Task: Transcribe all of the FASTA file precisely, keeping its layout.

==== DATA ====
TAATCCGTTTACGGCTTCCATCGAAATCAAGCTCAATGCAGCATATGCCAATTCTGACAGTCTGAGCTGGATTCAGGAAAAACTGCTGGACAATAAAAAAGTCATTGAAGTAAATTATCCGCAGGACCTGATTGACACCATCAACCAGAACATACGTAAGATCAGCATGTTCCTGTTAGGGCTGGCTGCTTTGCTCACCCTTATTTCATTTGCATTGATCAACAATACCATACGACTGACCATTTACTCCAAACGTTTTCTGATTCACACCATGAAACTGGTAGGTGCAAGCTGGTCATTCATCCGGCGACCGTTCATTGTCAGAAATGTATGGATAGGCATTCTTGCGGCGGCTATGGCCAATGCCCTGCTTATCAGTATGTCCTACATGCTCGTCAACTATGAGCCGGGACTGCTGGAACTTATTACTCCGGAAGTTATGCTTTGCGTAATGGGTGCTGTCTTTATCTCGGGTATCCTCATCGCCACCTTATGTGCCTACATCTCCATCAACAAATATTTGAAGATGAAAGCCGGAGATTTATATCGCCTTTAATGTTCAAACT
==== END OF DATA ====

TAATCCGTTTACGGCTTCCATCGAAATCAAGCTCAATGCAGCATATGCCAATTCTGACAGTCTGAGCTGGATTCAGGAAAAACTGCTGGACAATAAAAAAGTCATTGAAGTAAATTATCCGCAGGACCTGATTGACACCATCAACCAGAACATACGTAAGATCAGCATGTTCCTGTTAGGGCTGGCTGCTTTGCTCACCCTTATTTCATTTGCATTGATCAACAATACCATACGACTGACCATTTACTCCAAACGTTTTCTGATTCACACCATGAAACTGGTAGGTGCAAGCTGGTCATTCATCCGGCGACCGTTCATTGTCAGAAATGTATGGATAGGCATTCTTGCGGCGGCTATGGCCAATGCCCTGCTTATCAGTATGTCCTACATGCTCGTCAACTATGAGCCGGGACTGCTGGAACTTATTACTCCGGAAGTTATGCTTTGCGTAATGGGTGCTGTCTTTATCTCGGGTATCCTCATCGCCACCTTATGTGCCTACATCTCCATCAACAAATATTTGAAGATGAAAGCCGGAGATTTATATCGCCTTTAATGTTCAAACT